Hyundai’s Veloster N –
COUPE DE GRÂCE?
While spending a week with the Veloster N, I’m reminded of the compact sport coupes we had in the U.S. market at one time, and the hesitancy on the part of OEMs to keep those models in the U.S. market. Cars like VW’s Scirocco, Opel’s Manta, Fiat’s 124 Sport Coupe and Toyota’s Celica were invariably based on sedan platforms, so there was no need to reengineer the basic ingredients. And whereas Fiat’s 124 sedan screamed family car (FAMILY CAR!!), its sport coupe derivative suggested ‘actively single/actively looking’ – or, of course, actively married. And the same could be said for almost anything in that automotive genre.
Today we’re limited, as informal research suggests, to Subaru’s BRZ and its corporate twin, Toyota’s 86. And – of course – Hyundai’s Veloster N, the lone survivor of a Veloster lineup that included, until recently, a sub-$20K offering. Today the high-performance ‘N’ sits well north of $30K, a significant step for single incomes, unless – of course – they’re still living in their parent’s basement (and nothing wrong with that!). The BRZ and 86 offer compelling performance at an attractive price, but don’t provide you with the day in/day out utility of the Veloster N. And not incidentally, when compared to the Veloster N’s 2.0 liters of turbocharged four with 276 horsepower, they’re down by 50 horsepower!
With the Veloster there’s no pretense at carrying much beyond two adults and their two youngsters, or – more probably – a big dog. Access to the rear seat is made easier by a rear door – similar in size to what Honda once offered on its Element, or Mazda supplied on the RX-8 – attached to the passenger side, while the driver side retains just one door and a more traditional coupe vibe.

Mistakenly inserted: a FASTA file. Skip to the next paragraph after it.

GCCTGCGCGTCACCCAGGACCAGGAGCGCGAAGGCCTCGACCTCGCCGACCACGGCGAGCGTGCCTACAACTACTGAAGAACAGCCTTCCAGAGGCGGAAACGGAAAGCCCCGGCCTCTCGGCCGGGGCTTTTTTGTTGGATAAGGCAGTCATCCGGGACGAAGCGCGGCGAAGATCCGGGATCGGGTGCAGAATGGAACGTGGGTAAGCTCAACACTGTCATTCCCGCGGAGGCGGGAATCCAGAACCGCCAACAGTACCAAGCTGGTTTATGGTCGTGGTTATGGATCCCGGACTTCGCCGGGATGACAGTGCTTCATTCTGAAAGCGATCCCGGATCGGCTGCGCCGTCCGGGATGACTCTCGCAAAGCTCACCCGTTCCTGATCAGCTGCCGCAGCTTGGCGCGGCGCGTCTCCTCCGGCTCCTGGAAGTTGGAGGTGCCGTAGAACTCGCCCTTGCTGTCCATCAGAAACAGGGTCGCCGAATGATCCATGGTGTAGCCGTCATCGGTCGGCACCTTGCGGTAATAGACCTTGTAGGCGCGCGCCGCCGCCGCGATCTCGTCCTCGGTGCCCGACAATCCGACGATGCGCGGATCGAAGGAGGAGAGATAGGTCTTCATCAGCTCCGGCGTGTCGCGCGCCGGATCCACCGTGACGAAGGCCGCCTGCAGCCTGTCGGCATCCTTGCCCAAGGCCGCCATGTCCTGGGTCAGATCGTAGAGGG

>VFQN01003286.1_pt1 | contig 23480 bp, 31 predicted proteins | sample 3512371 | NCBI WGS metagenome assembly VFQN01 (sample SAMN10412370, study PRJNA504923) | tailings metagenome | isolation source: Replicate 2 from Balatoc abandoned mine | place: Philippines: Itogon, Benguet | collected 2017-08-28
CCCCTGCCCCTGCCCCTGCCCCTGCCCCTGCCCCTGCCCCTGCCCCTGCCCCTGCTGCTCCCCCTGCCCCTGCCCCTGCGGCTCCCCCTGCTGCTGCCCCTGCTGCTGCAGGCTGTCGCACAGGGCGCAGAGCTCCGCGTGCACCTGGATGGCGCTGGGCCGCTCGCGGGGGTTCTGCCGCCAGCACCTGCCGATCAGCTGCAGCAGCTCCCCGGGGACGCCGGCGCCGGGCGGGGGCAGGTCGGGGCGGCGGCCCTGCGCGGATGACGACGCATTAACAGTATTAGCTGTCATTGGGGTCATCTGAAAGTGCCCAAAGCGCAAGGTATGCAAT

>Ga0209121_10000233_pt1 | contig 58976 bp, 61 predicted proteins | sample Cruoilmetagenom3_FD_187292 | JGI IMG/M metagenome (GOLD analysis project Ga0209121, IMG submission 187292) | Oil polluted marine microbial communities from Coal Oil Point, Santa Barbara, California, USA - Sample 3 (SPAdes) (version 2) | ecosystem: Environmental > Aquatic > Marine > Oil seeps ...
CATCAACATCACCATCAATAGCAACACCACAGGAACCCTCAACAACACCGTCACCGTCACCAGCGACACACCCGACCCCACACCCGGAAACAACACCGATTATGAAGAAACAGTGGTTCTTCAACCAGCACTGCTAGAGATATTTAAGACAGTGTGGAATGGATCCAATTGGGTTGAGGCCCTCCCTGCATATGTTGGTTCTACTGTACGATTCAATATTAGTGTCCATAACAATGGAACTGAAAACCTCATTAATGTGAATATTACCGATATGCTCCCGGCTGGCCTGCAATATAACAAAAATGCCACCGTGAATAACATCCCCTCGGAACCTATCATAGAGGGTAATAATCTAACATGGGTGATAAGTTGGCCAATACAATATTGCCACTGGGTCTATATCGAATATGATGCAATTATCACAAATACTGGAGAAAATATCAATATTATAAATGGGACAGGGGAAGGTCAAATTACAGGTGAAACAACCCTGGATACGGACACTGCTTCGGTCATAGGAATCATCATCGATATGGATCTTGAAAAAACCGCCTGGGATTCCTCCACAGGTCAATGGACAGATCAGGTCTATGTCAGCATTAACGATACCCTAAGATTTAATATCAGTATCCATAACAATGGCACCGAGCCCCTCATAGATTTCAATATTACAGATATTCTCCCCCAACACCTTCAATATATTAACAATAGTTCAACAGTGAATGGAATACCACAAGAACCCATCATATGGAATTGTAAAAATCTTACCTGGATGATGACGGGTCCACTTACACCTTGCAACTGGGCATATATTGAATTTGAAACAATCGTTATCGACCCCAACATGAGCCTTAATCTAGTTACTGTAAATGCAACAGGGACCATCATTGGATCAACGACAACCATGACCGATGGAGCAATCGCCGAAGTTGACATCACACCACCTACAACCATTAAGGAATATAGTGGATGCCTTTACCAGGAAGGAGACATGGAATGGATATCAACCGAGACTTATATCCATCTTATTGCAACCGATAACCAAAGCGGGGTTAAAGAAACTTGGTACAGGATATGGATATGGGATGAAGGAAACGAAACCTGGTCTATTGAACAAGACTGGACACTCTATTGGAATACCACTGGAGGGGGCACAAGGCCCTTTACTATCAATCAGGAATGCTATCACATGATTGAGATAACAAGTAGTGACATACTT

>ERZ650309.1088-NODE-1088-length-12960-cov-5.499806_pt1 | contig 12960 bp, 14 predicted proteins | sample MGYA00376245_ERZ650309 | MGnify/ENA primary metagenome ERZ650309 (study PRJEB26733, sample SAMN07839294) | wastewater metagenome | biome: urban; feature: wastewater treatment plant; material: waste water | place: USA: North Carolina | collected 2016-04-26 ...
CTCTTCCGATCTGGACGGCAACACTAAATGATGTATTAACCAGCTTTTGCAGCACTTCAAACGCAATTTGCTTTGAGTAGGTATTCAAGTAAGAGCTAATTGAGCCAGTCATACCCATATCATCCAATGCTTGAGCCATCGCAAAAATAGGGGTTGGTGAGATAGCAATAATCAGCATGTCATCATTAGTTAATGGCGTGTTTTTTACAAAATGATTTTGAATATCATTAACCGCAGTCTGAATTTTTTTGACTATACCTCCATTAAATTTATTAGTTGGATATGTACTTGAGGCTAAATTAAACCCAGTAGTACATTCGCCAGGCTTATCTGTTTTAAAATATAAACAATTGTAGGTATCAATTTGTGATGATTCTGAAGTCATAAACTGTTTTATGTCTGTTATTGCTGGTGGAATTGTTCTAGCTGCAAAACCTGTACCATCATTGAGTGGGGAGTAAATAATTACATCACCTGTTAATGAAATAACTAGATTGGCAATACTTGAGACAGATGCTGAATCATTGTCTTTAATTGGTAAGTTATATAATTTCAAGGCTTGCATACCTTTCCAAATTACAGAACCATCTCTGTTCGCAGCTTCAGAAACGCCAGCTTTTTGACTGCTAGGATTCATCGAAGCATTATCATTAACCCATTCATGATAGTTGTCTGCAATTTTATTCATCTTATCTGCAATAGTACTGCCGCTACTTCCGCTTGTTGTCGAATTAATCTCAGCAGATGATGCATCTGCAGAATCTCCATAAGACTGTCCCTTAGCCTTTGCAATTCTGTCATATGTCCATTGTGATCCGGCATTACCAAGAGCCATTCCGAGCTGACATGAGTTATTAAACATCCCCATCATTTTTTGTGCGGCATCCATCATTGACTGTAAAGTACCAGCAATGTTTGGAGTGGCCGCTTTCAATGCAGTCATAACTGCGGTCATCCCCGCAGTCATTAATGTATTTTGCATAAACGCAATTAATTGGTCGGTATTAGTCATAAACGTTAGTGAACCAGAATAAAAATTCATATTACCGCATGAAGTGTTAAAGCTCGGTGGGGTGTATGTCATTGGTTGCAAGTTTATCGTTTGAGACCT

When comparing the Veloster to its (larger) Kona sibling, the biggest dimensional difference is in the Veloster’s height, sitting some six inches lower than the Kona, despite the Kona N’s slightly lowered suspension. That lower height and seating position in the Veloster increases your connection to the platform, and the fun factor goes up commensurately. You are (as they used to say) at one with the car, and the Veloster N is at one with the road.
Powertrains for the larger Kona N and Veloster N are almost identical, although the Veloster N’s product team has retained a six-speed manual as standard; here the DCT is a $1,500 option. I’d be fine with either trans, although the DCT does add – beyond the price bump – an additional 140 pounds of curb weight, roughly equivalent to your girlfriend or (younger) boyfriend. For you weekend warriors I’ll recommend the stick, while worker bees should consider the DCT.
In a less-than-crowded field of affordable sports cars and GTs, the Veloster N represents a compelling alternative to the Subaru’s BRZ/Toyota 86, Mazda’s Miata or VW’s GTI. It’s sportier than the VW, and some $10K less than VW’s more performance-oriented Golf R. And when comparing it to the Subaru/Toyota twins, that third passenger door gives you an advantage in the school’s drop-off lane that is only matched by the BRZ/86 if you put the kids in the trunk.
As an old(er) guy, I’ll continue to bemoan the lack of choice in this category, especially when what used to be compact coupes – you know, ponycars – have gotten so laughably big; these aren’t ‘ponies’, these are Clydesdales. If Fiat can partner with Mazda on their Miata platform, why can’t the company partner with Subaru/Toyota on the BRZ/86 platforms to renew the 124 coupe? And as we proceed with electrification, can’t VW take its next compact hatch and concoct a Scirocco derivative?
As good as Hyundai’s Veloster N is, I’d enjoy seeing more choices in the category. And from a competitive standpoint, so – I’ll guess – would Hyundai.